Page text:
A Chat About Inclusion with Estee Lauder’s Donald Robertson
Posted on May 5, 2014
I just got off the phone with Donald Robertson, or as he’s better known these days DonaldDrawbertson. His drawings have amassed a whopping 34,000 Instagram followers. I’m one of them. I look forward to his doodles. They’re perfectly distracting.
I wrote him this morning after discovering two Chanel branded wheelchair sketches on his Instagram page. This is what I said in my email: “I’d love to know what made you think of sketching a designer wheelchair and what it represents to you. It would mean a lot to hear back, I rarely see representations of disability in fashion – especially ones that are so creative and it really made my day.” He quickly wrote back and said “Fun! Let’s talk” and talk we did. So where did the Chanel wheelchair idea come from? It was a few different things actually. The first inspiration was a shopping cart that Chanel had recently branded. He wanted to sketch an off-the-wall Chanel item that doesn’t exist… yet.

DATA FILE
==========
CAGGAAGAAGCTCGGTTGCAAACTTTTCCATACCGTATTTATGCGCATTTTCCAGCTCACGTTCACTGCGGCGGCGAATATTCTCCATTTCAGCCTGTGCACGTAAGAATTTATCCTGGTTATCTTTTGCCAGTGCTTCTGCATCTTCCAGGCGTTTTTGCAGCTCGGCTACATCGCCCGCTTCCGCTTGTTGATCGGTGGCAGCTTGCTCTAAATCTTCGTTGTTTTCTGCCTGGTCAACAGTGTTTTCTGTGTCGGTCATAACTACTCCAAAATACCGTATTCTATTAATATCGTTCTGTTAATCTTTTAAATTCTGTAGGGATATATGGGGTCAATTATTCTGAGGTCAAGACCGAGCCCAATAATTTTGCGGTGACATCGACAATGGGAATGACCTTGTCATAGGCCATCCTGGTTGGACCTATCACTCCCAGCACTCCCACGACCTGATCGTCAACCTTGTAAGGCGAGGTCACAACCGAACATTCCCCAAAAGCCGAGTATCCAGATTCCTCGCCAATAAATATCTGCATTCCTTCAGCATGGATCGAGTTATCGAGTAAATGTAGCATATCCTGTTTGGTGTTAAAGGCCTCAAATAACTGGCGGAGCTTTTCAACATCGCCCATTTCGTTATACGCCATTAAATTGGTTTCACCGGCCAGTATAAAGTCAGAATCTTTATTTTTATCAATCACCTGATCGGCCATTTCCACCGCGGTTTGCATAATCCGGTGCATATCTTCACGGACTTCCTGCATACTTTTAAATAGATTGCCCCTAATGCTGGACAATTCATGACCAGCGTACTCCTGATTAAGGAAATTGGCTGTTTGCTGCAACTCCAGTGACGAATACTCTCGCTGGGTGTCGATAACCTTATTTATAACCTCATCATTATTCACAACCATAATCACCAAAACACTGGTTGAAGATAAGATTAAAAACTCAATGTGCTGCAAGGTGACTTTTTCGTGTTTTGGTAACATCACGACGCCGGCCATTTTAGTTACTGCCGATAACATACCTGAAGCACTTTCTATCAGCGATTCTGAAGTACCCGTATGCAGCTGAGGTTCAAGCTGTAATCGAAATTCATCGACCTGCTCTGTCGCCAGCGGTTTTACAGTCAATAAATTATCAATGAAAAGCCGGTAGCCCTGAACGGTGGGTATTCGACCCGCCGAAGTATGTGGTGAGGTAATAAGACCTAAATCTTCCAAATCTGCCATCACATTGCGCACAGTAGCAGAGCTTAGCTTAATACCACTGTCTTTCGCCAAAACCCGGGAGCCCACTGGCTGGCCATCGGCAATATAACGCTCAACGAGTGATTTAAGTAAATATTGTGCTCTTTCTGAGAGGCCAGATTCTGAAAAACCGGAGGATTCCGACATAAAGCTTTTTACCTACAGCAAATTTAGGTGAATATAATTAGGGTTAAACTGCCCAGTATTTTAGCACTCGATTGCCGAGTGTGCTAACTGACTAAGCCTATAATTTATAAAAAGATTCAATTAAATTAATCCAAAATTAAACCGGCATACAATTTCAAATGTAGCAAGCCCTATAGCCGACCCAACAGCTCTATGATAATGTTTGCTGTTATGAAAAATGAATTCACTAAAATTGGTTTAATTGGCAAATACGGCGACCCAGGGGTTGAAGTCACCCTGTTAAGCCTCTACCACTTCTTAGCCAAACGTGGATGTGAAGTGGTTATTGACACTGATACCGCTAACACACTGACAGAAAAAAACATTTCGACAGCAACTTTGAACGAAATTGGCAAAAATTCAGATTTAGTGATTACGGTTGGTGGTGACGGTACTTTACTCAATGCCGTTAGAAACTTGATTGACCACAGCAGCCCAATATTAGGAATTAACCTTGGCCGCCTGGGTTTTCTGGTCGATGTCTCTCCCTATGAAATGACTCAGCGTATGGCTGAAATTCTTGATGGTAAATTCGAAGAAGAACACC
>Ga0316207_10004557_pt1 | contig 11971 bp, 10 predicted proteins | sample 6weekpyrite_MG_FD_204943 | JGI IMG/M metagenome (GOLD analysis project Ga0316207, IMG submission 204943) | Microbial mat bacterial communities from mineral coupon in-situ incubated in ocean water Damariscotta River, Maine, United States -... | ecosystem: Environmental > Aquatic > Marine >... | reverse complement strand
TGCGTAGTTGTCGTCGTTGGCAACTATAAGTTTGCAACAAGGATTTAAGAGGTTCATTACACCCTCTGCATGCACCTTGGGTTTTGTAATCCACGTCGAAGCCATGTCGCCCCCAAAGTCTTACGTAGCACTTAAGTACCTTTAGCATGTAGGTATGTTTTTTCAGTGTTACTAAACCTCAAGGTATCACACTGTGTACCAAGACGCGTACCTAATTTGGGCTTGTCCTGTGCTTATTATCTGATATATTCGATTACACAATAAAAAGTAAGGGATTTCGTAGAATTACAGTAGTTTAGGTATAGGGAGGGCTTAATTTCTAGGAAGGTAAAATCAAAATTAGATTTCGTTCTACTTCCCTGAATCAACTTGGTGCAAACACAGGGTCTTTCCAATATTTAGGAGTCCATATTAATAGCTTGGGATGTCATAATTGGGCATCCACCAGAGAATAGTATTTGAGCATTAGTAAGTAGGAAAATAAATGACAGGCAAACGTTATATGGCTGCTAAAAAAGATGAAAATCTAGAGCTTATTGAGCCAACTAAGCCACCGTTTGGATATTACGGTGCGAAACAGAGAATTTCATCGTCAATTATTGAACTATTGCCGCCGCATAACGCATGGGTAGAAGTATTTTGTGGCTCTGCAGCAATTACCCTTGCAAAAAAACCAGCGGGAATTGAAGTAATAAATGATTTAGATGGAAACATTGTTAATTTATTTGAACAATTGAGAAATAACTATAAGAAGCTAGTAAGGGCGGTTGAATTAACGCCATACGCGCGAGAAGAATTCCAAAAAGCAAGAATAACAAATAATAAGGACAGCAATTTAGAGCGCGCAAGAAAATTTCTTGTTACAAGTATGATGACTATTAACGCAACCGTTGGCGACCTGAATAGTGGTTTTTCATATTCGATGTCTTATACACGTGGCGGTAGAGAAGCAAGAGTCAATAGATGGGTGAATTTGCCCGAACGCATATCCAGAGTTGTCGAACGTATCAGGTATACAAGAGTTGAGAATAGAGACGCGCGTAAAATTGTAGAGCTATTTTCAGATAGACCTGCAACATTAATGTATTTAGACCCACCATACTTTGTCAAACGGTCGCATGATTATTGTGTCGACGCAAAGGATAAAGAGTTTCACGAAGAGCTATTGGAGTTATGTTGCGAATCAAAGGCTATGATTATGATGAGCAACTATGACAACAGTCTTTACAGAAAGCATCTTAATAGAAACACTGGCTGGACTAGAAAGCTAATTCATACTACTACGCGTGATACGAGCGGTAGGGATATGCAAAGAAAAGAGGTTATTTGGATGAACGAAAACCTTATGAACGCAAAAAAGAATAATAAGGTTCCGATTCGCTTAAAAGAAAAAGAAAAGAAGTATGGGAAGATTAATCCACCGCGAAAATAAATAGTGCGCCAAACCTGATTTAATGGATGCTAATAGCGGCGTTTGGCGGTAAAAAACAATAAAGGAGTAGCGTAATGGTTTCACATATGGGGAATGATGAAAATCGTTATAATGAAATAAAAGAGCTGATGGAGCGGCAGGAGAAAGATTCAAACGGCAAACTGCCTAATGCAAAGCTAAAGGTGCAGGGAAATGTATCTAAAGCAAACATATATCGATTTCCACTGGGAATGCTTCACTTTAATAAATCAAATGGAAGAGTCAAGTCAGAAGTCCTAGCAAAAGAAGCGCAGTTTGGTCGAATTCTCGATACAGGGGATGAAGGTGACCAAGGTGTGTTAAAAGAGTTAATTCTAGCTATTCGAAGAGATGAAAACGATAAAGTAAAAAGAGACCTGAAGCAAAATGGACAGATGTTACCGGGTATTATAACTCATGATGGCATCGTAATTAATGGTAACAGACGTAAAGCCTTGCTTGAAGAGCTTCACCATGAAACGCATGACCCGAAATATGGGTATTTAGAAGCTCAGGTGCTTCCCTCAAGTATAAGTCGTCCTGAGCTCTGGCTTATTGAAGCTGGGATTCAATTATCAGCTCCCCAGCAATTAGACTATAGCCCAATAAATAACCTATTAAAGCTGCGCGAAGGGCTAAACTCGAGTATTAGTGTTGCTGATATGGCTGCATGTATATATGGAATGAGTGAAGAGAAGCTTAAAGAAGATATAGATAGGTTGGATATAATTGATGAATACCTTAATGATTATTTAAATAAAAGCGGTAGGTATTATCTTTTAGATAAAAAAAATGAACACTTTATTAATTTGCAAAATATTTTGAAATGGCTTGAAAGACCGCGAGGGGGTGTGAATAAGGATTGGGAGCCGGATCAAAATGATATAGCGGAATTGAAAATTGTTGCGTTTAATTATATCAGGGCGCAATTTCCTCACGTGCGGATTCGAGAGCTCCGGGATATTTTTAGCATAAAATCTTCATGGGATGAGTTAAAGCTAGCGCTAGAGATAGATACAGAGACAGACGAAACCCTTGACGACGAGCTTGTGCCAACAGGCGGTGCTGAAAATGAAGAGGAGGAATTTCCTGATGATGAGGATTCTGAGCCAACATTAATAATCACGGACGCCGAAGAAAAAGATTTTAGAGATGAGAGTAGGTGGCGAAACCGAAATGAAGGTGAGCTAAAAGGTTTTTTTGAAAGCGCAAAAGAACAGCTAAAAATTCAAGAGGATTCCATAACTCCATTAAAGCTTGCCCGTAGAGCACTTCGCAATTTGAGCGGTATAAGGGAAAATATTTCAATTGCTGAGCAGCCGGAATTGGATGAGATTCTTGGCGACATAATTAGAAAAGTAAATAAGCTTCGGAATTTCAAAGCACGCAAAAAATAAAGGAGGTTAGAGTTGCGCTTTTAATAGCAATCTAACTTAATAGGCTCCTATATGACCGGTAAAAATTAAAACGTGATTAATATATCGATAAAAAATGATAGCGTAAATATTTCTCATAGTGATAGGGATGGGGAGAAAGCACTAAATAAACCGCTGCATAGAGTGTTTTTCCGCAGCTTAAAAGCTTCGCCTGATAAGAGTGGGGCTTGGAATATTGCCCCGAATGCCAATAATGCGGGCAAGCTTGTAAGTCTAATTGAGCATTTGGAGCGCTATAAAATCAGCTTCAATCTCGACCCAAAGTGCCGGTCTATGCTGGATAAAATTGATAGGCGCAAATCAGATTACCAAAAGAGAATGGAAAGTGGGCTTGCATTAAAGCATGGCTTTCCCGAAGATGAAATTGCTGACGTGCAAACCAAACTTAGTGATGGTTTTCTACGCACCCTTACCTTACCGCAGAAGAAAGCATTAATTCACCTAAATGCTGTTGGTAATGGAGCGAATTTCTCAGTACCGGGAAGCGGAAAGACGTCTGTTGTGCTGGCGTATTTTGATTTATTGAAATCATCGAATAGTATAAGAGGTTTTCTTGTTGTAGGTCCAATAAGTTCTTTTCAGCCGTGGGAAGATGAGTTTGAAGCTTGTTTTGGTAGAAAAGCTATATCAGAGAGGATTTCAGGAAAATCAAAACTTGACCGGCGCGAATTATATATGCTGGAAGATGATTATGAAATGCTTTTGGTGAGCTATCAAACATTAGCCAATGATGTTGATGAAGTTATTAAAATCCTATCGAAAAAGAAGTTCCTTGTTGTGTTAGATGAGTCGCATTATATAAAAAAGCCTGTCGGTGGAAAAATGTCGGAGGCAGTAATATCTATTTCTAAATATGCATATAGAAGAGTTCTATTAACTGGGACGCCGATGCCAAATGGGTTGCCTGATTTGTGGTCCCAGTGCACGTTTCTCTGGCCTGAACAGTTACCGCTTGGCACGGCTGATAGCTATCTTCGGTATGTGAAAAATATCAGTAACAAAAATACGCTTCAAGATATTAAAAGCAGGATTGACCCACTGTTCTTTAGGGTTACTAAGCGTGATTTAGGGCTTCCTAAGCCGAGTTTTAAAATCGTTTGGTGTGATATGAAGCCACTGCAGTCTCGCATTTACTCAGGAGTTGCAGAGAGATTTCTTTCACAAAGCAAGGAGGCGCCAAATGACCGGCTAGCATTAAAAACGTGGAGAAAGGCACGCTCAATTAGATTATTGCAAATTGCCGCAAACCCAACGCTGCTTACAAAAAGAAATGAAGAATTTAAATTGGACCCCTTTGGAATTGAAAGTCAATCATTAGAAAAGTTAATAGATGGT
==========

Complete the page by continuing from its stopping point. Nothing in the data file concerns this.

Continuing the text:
The wheelchair came to mind because as Creative Director for Special Products at Estee Lauder, wheelchairs are frequently on his mind. He told me that nobody realizes the amount of thought that goes into making their counters wheelchair accessible. This surprised me. I assumed wheelchair accessibility was an afterthought. But it’s not, it’s actually one of the foundations upon which their counters are designed. It’s something he thinks about every day.
My reaction to this was two-fold. First, it’s impressive knowing how much thought is put into creating an inclusive shopping experience for every Estee Lauder customer. It also made me wish that these efforts were publicly lauded and bragged upon. Wheelchair accessibility improves the shopping experience for all customers. Everyone benefits from wider walkways and flowing corners. Donald told me Macy’s has one of the most state of the art wheelchair layouts he’s seen. While I assumed he was talking about Macy’s at 34th Street in NYC, I failed to ask for clarification. I was too busy fantasizing about borrowing a wheelchair and testing the aisles out for myself. It’s really nice knowing someone who is so integrated in the world of beauty works this hard to create inclusion. I’d love to learn the ways other brands work to create inclusion for all. So, thank you Donald. Our conversation made me smile. Just like your sketches. Perhaps my cane sketches might make you smile too.